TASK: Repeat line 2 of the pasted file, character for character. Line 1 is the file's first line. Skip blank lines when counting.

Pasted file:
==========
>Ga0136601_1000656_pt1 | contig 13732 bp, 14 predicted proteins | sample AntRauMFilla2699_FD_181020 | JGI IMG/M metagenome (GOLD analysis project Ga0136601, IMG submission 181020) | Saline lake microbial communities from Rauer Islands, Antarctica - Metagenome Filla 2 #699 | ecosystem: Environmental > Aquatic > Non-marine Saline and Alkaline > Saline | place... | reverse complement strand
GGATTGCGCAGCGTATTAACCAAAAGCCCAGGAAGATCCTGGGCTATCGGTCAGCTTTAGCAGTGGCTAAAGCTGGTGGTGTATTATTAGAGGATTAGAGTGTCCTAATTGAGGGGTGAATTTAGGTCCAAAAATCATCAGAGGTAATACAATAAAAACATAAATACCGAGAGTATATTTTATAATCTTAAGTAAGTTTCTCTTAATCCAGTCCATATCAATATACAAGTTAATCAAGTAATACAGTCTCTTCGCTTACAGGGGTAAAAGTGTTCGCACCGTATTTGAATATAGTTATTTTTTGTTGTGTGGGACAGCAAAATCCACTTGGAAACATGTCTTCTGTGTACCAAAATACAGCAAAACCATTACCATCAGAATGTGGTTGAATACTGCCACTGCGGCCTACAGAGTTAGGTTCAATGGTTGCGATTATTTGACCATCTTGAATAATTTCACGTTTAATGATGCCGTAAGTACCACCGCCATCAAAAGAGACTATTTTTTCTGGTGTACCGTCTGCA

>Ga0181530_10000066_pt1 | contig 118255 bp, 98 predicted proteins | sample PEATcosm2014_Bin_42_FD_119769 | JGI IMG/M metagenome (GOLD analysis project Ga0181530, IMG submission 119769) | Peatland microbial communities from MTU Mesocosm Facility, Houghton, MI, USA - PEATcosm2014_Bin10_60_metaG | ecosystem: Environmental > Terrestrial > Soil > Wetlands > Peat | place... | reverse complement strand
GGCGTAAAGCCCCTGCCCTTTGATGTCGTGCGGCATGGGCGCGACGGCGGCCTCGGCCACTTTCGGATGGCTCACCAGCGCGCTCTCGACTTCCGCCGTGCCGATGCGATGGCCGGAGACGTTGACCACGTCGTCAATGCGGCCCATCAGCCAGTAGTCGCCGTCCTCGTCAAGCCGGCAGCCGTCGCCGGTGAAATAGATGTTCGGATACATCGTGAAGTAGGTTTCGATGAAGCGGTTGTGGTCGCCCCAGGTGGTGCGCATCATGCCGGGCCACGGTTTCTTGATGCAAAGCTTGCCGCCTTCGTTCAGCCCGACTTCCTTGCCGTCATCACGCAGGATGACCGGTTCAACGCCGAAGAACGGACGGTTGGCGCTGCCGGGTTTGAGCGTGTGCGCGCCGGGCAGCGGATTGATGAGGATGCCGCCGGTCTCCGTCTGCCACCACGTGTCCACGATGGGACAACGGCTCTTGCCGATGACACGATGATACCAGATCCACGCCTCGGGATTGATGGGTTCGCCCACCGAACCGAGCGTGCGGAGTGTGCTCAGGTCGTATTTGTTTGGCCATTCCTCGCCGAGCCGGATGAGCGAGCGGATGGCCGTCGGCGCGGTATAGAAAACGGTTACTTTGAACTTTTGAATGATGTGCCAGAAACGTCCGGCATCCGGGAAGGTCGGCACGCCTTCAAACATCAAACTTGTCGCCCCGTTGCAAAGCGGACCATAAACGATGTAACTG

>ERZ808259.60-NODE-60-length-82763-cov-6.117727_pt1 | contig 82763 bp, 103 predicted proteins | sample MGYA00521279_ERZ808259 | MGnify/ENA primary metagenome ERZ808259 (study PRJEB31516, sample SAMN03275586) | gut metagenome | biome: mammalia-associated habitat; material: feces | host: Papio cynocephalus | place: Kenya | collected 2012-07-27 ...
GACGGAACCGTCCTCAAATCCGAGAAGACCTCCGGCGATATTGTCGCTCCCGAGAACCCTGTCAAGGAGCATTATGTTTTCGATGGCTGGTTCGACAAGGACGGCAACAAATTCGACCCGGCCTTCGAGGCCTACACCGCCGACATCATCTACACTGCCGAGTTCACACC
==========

GGATTGCGCAGCGTATTAACCAAAAGCCCAGGAAGATCCTGGGCTATCGGTCAGCTTTAGCAGTGGCTAAAGCTGGTGGTGTATTATTAGAGGATTAGAGTGTCCTAATTGAGGGGTGAATTTAGGTCCAAAAATCATCAGAGGTAATACAATAAAAACATAAATACCGAGAGTATATTTTATAATCTTAAGTAAGTTTCTCTTAATCCAGTCCATATCAATATACAAGTTAATCAAGTAATACAGTCTCTTCGCTTACAGGGGTAAAAGTGTTCGCACCGTATTTGAATATAGTTATTTTTTGTTGTGTGGGACAGCAAAATCCACTTGGAAACATGTCTTCTGTGTACCAAAATACAGCAAAACCATTACCATCAGAATGTGGTTGAATACTGCCACTGCGGCCTACAGAGTTAGGTTCAATGGTTGCGATTATTTGACCATCTTGAATAATTTCACGTTTAATGATGCCGTAAGTACCACCGCCATCAAAAGAGACTATTTTTTCTGGTGTACCGTCTGCA